New post-hoc analyses extend understanding of the efficacy and safety of lurasidone in the treatment of schizophrenia

Posted: 31 March 2015 |

Takeda and Sunovion today announced the results from 3 post-hoc analyses evaluating the efficacy and safety of lurasidone in patients with schizophrenia…

Takeda Pharmaceuticals International GmbH and Sunovion Pharmaceuticals Inc. today announced the results from three post-hoc analyses evaluating the efficacy and safety of Latuda® (lurasidone) in patients with schizophrenia at the 23rd European Congress of Psychiatry (EPA).


The analyses suggest that lurasidone is associated with reduced hostility in patients with schizophrenia and reduced frequency of certain adverse events commonly associated with antipsychotic treatment. Latuda was granted Marketing Authorization in the European Union (EU) for the treatment of schizophrenia in adults in March 2014.

Patients who received lurasione experienced a reduction in hostility

Findings from the Citrome et al. analysis1, a pooled post-hoc analysis of five short term studies, showed that lurasidone was significantly superior to placebo in reducing the Positive and Negative Syndrome Scale [PANSS] hostility item score from Week 1 (p=0.002) through Week 6 (p<0.001). Furthermore, patients receiving lurasidone experienced this reduction in hostility independently of change in other positive symptoms; after adjusting for change in positive symptoms, lurasidone significantly decreased hostility compared with placebo from Week 2 (p=0.014) through Week 6 (p<0.05).

“Schizophrenia is a chronic mental illness characterized by episodes of behavioral disturbance that may be associated with psychotic features including hostility,” said Antony Loebel, M.D., Executive Vice President and Chief Medical Officer of Sunovion Pharmaceuticals Inc. “The analyses presented at EPA contribute to the growing body of evidence supporting the efficacy of lurasidone in treating the symptoms associated with schizophrenia.”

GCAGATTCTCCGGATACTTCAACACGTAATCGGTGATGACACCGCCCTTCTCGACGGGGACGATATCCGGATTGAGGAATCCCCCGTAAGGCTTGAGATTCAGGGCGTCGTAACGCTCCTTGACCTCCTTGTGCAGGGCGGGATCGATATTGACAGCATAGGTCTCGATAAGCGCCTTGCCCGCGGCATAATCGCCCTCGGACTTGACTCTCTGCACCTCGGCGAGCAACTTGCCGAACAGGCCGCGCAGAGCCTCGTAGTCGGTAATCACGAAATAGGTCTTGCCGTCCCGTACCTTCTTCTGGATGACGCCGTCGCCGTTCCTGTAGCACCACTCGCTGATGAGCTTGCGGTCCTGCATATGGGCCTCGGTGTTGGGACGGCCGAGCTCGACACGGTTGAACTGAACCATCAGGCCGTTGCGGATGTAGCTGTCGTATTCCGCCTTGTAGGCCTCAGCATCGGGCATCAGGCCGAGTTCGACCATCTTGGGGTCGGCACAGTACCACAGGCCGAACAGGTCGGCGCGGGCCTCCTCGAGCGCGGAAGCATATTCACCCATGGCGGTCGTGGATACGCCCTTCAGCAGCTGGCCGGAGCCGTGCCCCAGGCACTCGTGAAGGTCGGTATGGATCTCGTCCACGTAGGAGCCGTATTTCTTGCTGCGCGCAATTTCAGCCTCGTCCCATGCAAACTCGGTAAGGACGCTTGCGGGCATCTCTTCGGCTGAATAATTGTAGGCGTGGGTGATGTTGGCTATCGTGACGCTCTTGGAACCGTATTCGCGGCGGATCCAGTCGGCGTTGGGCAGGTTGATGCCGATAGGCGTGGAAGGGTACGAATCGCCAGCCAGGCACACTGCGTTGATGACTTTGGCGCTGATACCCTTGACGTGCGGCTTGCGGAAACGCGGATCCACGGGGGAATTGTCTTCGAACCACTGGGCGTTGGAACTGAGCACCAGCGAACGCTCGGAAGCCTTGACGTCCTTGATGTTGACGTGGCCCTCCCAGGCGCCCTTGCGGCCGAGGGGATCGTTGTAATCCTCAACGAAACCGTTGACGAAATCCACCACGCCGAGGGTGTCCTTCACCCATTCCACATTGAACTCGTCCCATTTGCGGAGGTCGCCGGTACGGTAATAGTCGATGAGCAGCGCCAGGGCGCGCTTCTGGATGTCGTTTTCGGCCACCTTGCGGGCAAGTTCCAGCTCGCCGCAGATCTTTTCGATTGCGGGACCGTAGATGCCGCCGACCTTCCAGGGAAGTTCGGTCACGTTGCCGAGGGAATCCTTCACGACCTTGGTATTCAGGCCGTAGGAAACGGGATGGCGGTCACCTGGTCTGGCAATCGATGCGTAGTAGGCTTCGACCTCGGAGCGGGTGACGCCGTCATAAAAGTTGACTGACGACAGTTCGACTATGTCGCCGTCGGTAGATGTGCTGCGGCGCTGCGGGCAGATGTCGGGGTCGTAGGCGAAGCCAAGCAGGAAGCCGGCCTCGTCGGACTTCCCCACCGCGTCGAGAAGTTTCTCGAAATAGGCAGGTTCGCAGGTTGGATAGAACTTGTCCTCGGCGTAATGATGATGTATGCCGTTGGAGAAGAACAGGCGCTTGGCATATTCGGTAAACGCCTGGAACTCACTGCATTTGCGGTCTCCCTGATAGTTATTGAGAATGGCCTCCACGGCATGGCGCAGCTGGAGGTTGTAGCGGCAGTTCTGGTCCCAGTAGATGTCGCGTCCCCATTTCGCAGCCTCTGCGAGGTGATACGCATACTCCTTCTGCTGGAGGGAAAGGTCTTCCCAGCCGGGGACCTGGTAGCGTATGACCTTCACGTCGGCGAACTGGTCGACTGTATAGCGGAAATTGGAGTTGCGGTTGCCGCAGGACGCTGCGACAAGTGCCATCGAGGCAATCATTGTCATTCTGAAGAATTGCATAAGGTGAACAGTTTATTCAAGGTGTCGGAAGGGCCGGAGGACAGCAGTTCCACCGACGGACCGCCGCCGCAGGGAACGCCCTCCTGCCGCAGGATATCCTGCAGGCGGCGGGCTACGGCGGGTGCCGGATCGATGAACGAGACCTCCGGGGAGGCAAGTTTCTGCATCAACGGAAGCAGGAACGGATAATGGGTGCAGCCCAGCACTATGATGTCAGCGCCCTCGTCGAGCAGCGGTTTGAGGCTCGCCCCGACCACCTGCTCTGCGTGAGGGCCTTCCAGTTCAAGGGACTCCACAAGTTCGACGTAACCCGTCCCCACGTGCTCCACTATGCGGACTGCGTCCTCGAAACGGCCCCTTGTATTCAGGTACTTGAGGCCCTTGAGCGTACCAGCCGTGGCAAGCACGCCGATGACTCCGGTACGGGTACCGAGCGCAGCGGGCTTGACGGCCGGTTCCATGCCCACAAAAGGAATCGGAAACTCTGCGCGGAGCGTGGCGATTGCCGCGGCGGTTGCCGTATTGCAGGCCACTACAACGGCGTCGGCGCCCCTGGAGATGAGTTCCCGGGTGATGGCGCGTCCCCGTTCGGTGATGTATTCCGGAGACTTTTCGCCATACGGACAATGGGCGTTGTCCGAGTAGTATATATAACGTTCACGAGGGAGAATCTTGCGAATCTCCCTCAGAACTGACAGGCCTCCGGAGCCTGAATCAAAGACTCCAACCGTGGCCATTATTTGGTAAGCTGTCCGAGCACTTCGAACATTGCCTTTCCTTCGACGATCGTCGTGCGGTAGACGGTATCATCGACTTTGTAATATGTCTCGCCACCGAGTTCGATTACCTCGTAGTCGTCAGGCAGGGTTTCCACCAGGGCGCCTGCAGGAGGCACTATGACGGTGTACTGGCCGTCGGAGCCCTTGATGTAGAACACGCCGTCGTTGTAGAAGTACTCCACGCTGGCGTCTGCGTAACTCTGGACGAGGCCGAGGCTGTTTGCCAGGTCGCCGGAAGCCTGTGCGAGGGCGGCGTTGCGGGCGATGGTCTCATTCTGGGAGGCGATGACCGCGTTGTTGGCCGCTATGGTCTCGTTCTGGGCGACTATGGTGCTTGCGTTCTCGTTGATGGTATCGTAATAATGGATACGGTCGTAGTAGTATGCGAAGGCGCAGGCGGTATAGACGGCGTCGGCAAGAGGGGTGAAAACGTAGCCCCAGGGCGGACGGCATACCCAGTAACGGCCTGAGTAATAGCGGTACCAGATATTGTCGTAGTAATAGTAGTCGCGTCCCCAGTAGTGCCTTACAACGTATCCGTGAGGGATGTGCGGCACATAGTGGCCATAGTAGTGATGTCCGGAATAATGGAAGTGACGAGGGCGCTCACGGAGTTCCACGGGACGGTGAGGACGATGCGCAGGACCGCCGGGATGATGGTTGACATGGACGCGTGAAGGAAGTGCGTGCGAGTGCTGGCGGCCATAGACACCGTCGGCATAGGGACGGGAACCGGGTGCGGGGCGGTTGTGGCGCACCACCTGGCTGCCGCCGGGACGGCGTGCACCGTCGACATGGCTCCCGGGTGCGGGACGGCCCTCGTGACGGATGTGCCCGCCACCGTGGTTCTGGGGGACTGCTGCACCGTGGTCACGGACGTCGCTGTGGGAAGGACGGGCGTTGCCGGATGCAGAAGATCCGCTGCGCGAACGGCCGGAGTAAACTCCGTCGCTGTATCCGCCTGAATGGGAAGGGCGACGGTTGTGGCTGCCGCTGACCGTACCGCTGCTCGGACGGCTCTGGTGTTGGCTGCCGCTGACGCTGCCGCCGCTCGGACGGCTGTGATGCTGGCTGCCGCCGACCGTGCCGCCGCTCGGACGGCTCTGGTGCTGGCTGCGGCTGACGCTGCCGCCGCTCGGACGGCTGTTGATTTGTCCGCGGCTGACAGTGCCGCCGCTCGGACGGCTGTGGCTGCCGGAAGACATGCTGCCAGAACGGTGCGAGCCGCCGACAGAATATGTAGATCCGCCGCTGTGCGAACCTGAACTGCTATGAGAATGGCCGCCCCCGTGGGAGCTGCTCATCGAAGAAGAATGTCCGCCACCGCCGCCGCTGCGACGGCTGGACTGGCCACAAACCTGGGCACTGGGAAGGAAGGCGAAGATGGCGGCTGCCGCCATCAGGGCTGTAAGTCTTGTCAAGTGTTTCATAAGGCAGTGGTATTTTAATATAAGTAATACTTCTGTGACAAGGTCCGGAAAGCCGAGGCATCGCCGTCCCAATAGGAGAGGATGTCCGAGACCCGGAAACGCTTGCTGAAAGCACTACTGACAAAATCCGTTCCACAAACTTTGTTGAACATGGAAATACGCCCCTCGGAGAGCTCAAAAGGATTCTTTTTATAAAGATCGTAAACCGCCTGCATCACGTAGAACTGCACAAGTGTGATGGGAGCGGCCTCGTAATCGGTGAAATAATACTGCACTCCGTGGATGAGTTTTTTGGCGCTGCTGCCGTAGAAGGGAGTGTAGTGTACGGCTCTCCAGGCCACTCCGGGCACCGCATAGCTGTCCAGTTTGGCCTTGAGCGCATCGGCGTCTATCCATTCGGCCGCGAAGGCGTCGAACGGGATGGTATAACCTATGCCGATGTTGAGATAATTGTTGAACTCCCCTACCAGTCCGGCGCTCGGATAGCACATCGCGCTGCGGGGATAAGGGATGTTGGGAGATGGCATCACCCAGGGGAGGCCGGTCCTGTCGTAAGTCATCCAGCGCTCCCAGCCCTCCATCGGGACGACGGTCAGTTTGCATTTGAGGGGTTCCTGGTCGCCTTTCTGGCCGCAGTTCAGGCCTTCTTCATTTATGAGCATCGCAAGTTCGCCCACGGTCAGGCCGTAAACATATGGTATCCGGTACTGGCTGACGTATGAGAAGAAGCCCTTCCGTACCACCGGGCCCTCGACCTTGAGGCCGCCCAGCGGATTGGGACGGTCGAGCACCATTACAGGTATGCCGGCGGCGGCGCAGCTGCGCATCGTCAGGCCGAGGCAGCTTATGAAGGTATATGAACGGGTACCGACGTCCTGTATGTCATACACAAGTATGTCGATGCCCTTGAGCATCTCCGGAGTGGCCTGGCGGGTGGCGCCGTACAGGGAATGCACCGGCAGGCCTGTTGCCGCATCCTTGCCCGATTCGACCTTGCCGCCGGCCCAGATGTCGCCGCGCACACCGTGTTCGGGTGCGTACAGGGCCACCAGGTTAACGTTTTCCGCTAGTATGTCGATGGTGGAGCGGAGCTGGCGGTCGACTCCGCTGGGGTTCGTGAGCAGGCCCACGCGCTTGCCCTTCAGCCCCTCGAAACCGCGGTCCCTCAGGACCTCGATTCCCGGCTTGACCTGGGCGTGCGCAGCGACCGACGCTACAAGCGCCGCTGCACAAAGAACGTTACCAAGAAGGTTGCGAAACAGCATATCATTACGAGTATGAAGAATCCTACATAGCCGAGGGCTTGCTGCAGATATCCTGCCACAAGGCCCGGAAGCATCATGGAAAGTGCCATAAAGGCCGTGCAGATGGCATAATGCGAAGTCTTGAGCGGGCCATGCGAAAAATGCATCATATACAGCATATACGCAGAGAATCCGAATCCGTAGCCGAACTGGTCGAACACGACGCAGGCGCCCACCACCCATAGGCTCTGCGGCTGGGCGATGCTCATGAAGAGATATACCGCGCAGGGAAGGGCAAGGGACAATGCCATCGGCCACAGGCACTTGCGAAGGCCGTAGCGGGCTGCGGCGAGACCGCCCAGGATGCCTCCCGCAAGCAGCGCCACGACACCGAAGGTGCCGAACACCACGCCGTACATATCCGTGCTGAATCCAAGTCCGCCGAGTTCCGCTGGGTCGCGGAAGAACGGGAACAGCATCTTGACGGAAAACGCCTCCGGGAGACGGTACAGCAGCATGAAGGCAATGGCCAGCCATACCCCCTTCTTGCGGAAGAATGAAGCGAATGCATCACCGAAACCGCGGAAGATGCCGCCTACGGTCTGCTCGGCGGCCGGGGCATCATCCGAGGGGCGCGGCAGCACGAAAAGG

Findings from the Inamdar et al. post-hoc analysis of pooled data from two long term studies2, suggest that after 52 weeks, patients receiving lurasidone did not experience a clinically significant increase in prolactin levels. Prolactin data of patients receiving either quetiapine XR or risperidone were also reported. In the lurasidone group, median prolactin levels decreased by -8.00 pmol/L, compared to a decrease of -17.39 pmol/L and an increase of +385.00 pmol/L in the quetiapine XR and risperidone groups, respectively. A low rate of potential prolactin associated treatment-emergent adverse events (TEAEs), such as galactorrhea, amenorrhea and erectile dysfunction, was noted in the lurasidone treatment group.

The results from the Palma dos Reis et al. post-hoc analysis3 of pooled data further support the clinical safety profile of lurasidone. The analysis showed that the incidence of TEAEs related to sexual dysfunction was low in lurasidone-treated patients in both the short- and long-term studies, respectively (0.5% and 2.2%). Hyperprolactinemia is associated with the emergence of sexual dysfunction; this additional post-hoc analysis provides further information on the clinical relevance of lurasidone’s impact on prolactin levels.

“Hyperprolactinemia is a known adverse event of antipsychotics and long-standing elevation of prolactin levels can be clinically problematic,” said Rodrigo Palma dos Reis, M.D., Medical Director, Takeda. “Takeda and Sunovion are committed to improving treatment outcomes for patients with schizophrenia.”


  1. Citrome L et al. Effects of lurasidone on hostility in patients with an acute exacerbation of schizophrenia: a pooled post hoc analysis of 5 short-term studies. EPA 2015. Abstract: 0249  
  2. Inamdar I et al. Long-term lurasidone treatment is not associated with clinically significant elevations of prolactin- or hyperprolactinaemia-related adverse events: a post-hoc study. EPA 2015. Abstract: 1723
  3. Palma dos Reis R et al. Lurasidone and sexual dysfunction: post-hoc analysis of pooled data. EPA 2015. Abstract: 1721